This was published in Chartist magazine
There is much to admire about the roadmap and key policies that make up the European Green Deal. It has opened up political space across the continent, and across a range of countries, for debates on how economies can adapt to, and prepare for climate breakdown and the loss of biodiversity. Debate in Anglo-American economies on the Green New Deal has largely petered out – buried by the pandemic, the politics of identity, nationalism and protectionism.
Second, the EU Green Deal has set (and the EU is considering raising) binding targets for 40% GHG reduction from 1990 levels by 2030; for an increase in the share of renewable energy to 32% and indicative targets for energy efficiency. Subject to further debate and engagement with member states these targets will be enshrined in law and will apply to the twenty seven countries of the Union. Even while there are fierce debates and differences, with Poland and Hungary as outliers, nevertheless, nowhere else in the world is there a similar level of inter-governmental coordination and cooperation at regional level, with the aim of tackling climate breakdown and biodiversity collapse.
Third, the priority accorded to the climate crisis provides the Union with off-the-shelf policies and targets that could aid job creation and economic recovery from the coronavirus crisis. Meanwhile the increasingly uneconomic extraction of coal will likely mute Polish and Czech political resistance to the Green Deal.
While these are encouraging developments, The Green Deal suffers from three weaknesses.
The first is the failure to set specific carbon-reduction, energy efficiency and renewable energy targets for each country of the Union. The second more serious weakness is the pitifully small sums of money allocated for the immense programme of work required for the radical and urgent transformation of Europe’s energy, transport and land-use systems. The third weakness of the Green Deal is also structural, and can be located in the growing, and increasingly divisive economic divergences between member states. That structural weakness must be addressed for the Green New Deal to be meaningful.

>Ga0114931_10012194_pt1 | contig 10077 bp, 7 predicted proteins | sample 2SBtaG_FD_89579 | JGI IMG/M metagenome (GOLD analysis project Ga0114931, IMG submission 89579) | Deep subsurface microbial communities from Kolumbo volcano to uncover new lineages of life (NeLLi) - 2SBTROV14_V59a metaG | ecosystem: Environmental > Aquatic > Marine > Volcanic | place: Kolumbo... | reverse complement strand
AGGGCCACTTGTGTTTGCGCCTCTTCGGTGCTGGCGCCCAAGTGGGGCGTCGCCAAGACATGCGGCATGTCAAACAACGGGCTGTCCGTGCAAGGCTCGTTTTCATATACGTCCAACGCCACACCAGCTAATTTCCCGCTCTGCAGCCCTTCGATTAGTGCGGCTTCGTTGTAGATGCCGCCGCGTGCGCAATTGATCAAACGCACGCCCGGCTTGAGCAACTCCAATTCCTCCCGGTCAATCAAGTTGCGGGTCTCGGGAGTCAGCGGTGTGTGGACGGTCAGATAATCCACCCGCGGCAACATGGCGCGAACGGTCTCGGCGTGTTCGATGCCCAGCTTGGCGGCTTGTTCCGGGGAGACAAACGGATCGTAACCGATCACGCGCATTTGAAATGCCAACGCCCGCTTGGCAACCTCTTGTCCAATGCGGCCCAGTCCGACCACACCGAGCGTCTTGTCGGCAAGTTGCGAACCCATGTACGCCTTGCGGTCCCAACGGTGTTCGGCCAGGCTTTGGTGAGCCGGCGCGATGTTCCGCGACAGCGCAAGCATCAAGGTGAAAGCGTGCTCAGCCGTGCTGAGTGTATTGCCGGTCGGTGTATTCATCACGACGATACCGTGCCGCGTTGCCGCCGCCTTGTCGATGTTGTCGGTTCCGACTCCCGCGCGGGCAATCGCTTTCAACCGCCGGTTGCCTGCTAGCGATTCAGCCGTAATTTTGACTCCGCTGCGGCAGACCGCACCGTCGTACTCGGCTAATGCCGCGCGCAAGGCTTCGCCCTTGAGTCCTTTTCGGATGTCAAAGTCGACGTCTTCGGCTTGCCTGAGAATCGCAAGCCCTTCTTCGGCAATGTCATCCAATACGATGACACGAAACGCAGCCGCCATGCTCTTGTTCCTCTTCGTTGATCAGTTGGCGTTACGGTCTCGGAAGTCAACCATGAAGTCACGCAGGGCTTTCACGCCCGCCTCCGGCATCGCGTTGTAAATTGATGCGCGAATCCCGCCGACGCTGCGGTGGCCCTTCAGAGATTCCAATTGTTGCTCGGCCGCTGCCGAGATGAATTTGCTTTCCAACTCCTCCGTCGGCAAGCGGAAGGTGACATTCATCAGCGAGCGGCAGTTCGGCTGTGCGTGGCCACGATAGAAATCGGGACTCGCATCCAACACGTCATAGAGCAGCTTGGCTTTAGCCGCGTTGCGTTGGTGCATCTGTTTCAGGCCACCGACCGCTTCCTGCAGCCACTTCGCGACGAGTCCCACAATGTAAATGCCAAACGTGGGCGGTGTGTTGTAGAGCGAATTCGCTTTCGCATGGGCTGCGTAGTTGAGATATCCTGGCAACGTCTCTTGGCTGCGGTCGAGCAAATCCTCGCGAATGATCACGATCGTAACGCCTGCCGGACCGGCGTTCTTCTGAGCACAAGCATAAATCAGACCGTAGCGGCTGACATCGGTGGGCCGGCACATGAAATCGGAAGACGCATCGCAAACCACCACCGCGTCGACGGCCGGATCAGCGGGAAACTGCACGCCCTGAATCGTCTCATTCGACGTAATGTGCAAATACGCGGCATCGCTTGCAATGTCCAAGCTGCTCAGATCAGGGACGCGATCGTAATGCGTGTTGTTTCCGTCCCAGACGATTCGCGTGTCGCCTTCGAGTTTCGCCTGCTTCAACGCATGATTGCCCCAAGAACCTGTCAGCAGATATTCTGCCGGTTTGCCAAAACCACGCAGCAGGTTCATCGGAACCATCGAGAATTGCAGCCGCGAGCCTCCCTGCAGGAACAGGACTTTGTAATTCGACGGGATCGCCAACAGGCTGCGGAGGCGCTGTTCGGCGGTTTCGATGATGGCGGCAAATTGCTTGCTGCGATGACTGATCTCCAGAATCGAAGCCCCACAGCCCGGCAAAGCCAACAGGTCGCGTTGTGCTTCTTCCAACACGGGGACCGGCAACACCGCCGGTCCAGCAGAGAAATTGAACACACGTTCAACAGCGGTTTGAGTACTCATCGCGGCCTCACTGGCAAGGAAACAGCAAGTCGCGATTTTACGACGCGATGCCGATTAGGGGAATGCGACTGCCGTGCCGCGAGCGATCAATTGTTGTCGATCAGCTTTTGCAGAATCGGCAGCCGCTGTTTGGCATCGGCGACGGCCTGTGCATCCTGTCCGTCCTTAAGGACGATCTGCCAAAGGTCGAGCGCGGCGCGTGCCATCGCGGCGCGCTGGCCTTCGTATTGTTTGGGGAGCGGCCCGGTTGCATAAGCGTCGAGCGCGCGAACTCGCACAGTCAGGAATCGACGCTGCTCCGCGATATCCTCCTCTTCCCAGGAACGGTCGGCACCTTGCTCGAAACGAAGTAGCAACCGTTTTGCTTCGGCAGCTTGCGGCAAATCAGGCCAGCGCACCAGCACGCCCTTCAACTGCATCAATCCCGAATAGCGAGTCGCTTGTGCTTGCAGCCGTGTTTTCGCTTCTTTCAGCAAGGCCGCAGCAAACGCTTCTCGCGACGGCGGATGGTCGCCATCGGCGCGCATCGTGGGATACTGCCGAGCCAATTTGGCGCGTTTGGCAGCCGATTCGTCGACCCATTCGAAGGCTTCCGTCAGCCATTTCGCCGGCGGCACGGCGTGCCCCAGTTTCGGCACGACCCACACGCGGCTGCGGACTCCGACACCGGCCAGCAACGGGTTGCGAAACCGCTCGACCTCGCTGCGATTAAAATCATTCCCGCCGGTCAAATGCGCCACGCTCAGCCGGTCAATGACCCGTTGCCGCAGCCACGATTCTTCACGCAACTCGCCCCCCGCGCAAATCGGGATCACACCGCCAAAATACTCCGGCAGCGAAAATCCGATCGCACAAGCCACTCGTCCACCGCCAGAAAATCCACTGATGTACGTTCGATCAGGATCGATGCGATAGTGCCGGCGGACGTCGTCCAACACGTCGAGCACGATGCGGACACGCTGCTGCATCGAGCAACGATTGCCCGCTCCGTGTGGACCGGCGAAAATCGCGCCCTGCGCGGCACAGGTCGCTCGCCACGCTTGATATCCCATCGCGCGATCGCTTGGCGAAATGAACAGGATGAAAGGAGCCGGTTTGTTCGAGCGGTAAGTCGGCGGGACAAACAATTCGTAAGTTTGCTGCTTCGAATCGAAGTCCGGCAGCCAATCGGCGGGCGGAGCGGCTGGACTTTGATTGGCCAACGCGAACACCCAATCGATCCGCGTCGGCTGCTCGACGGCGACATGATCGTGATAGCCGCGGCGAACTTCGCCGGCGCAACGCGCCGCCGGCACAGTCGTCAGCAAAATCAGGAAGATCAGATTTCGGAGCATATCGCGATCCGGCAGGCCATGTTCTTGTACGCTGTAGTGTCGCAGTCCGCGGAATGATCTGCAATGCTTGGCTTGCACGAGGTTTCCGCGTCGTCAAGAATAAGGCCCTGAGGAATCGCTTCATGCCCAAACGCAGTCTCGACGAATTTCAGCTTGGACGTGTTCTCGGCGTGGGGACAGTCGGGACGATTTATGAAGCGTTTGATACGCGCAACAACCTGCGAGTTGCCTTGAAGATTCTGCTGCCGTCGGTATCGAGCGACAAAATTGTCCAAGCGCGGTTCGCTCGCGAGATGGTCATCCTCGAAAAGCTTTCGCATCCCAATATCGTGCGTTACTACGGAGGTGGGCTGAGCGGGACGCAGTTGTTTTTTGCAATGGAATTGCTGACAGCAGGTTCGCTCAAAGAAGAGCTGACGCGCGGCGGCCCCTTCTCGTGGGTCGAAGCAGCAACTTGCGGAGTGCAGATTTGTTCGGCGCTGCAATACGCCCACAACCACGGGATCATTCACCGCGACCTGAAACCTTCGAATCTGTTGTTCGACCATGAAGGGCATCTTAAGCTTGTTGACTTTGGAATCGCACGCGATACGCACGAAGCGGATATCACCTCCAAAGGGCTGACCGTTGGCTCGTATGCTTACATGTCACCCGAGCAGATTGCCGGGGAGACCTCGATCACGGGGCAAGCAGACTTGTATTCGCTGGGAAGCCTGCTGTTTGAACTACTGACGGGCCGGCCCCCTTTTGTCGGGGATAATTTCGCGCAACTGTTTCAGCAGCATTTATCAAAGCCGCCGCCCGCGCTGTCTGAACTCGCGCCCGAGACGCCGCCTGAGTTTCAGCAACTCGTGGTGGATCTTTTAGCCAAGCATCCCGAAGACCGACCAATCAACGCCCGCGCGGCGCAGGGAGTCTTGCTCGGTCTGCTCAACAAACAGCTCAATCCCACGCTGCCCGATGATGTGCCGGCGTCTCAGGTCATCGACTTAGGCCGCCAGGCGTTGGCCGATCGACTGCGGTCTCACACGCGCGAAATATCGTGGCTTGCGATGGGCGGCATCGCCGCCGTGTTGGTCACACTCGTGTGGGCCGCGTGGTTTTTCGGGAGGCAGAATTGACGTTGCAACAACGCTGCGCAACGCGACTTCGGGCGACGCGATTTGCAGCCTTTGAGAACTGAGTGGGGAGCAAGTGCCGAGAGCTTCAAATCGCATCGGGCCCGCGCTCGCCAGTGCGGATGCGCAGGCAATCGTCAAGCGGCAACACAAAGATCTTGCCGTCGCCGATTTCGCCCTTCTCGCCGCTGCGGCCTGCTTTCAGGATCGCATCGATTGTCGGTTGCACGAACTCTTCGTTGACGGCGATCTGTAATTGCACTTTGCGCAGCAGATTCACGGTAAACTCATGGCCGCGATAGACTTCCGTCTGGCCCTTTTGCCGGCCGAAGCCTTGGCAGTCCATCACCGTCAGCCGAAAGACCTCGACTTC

Perhaps the greatest weakness of Mrs von der Leyen’s Green Deal is the dearth of finance it is proposed would be mobilised for this transformational programme. The meagre sums proposed can be explained by the inability of the EU Commission to draw on the power and resources of a central bank to generate the liquidity needed to finance public investment in economic transformation. Instead the Commission is forced to draw on Europe’s existing and limited public and private savings. These include a percentage of the paltry EU budget (barely 1% of the EU’s gross national income) plus savings mobilised by the InvestEU Fund and the EU Investment Bank. The EU Green Investment Plan aims to raise EUR one trillion over ten years. The EIB Group will aim to support €1 trillion of investments in climate action and environmental sustainability “in the critical decade from 2021 to 2030”. These negligible sums to be expended over long time periods are entirely inadequate for the scale of transformation needed if Europe is to achieve Green Deal ambitions.
Contrast these sums to the speed and scale of finance committed by the ECB and European governments in March, 2020 and designed to keep Europe’s private and globalised capital markets liquid. The ECB’s emergency purchase programme (PEPP) committed €1,350 billion to bail out the finance sector and did so almost instantaneously. The interest rate on its main refinancing operations, the marginal lending facility and the deposit facility were quickly lowered to an extraordinary 0.00%, 0.25% and -0.50% respectively. This largesse was supplemented by tax breaks and fiscal spending by member states that drew on present and future contributions (savings) of Europe’s taxpayers. The unprecedented ECB interventions were intended to maintain life support for a European finance sector that was in a comatose state after the Great Financial Crisis of 2007-9. Its lending to these institutions will add to unsustainably high levels of debts owed by financial and non-financial corporations, and has undoubtedly be gambled away on stock markets, on stock buybacks and on other forms of speculation. Green Deal investments by contrast, could expand both private and public sector activity, create jobs Europe-wide. Job creation will both revive the private sector, but also generate the tax revenues needed for repayment of public debt, while at the same time the investment would tackle the climate crisis.
We can afford what we can do, John Maynard Keynes once argued. Today we should add that we can afford what we can do within the ecosystem’s limits. To finance a transformatioin of the European economy away from its addiction to fossil fuels, Europe has public institutions; and strong European economies backed by loyal taxpayers, whose regular tax payments provide the ballast (or collateral) that ensures a strong currency. Given these strengths there is no need for Europe to turn to Wall St. or Frankfurt for financing the Green Deal. Instead finance capital should be subordinated to the interests of the people of Europe, and to the future of civilisation. Once the political will to challenge finance capital is mobilised, Europe will be able to afford what it can do within the limits of the ecosystem.